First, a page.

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Pest NameDescription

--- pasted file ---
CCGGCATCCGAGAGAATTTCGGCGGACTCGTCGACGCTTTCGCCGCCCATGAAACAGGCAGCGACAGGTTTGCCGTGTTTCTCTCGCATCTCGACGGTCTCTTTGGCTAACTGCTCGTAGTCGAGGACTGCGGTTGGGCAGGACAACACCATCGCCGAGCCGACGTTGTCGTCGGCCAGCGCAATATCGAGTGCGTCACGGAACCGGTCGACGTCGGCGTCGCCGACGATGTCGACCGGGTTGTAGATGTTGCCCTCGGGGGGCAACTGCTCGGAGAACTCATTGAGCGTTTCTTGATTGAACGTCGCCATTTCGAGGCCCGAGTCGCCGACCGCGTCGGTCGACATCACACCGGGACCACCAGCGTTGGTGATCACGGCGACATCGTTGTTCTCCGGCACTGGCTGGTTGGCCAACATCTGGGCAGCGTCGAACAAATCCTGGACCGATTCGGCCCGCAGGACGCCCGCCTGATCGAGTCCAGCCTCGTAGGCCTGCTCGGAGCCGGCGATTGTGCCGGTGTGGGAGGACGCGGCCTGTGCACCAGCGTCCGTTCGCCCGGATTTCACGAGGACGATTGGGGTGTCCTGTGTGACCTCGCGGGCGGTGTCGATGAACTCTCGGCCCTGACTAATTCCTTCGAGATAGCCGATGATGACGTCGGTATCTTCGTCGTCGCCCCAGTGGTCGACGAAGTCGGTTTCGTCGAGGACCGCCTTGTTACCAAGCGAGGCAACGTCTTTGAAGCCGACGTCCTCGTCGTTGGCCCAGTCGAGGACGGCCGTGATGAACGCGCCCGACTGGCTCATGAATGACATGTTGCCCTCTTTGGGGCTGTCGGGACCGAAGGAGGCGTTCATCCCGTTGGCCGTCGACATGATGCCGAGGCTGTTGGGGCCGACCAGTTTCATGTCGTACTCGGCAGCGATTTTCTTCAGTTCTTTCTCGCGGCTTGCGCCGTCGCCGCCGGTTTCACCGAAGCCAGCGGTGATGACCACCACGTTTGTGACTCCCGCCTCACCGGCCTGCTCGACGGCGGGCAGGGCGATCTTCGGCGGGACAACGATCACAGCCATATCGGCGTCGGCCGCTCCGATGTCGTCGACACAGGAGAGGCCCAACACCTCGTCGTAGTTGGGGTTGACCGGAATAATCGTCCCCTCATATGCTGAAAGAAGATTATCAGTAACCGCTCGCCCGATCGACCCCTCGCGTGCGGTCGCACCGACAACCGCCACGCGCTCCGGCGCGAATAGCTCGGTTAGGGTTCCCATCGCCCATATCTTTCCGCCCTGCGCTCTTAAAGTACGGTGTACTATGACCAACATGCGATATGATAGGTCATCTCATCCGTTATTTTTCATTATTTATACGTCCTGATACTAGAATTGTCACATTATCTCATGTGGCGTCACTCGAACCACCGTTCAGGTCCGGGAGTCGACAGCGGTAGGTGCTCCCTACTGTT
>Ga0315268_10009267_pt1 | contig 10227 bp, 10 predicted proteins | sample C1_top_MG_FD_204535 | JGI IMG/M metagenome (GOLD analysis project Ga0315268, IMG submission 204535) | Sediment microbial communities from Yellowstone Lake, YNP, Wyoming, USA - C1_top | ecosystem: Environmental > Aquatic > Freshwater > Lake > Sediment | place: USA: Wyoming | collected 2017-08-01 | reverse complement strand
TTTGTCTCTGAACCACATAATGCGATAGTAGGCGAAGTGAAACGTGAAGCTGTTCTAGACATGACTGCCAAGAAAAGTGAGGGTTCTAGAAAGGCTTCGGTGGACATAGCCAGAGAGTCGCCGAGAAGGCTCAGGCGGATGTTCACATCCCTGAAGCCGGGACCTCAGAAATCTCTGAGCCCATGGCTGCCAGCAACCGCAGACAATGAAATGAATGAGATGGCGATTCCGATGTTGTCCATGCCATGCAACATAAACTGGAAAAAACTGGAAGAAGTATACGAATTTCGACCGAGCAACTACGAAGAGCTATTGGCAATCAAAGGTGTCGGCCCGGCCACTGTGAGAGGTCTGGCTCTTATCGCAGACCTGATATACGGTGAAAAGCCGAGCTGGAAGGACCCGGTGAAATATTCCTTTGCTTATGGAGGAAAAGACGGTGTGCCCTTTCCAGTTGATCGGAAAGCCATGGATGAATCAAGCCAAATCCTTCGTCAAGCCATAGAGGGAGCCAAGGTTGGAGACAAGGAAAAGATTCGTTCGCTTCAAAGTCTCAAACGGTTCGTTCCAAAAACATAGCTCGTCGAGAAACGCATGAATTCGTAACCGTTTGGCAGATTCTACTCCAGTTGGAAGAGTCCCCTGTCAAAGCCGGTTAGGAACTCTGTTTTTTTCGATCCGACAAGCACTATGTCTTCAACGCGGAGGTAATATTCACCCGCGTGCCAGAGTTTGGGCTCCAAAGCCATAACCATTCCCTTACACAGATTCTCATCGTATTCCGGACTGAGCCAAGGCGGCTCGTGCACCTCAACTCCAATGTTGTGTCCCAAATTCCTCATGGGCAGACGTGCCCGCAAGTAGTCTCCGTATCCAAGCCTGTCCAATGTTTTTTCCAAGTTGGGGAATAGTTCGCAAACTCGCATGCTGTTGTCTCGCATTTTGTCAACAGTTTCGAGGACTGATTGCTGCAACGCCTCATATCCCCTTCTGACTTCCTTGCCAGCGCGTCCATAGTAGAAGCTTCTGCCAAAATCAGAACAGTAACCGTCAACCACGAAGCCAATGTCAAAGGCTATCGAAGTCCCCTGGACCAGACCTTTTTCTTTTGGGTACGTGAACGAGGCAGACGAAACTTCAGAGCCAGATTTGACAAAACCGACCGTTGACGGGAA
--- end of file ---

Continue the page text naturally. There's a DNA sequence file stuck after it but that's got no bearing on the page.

FleasFleasFleas are “nest parasites”. They generally move between the host animal (cat or dog) and the bedding (nest). The typical flea population in a home is comprised of 50% eggs, 35% larvae, 10% pupae, and only 5% adult fleas. Eggs, larvae and pupae are typically found in pet bedding, carpets, rugs, or on upholstered furniture where pets sleep. Since adult fleas are not good climbers, they are mainly found on host animals, on the floor or in bedding materials. Eggs are loosely attached to the host and can be jarred loose onto carpets when the host jumps or scratches. The small, whitish, worm-like flea larvae feed on adult fecal material which is composed of undigested blood. The fecal material looks like small, dark specks or grains of fine sand in the animal’s fur and is often the most easily noticed sign of an infestation. Fleas can last as pupae for several months in unoccupied homes or apartments, resulting in massive outbreaks on new inhabitants. This “outbreak” is triggered by pressure and vibration from footsteps, which stimulates the dormant fleas to literally jump out of their pupal cases and seek out the nearest host for a blood meal. In uninhabited homes or apartments with a flea infestation, the population is composed almost entirely of juvenile fleas (mainly pupae), so controls aimed only at adults will not effectively eliminate an infestation in empty dwellings. In our area, fleas in lawns are not usually a significant problem due to environmental conditions, so outdoor chemical flea control is not necessary.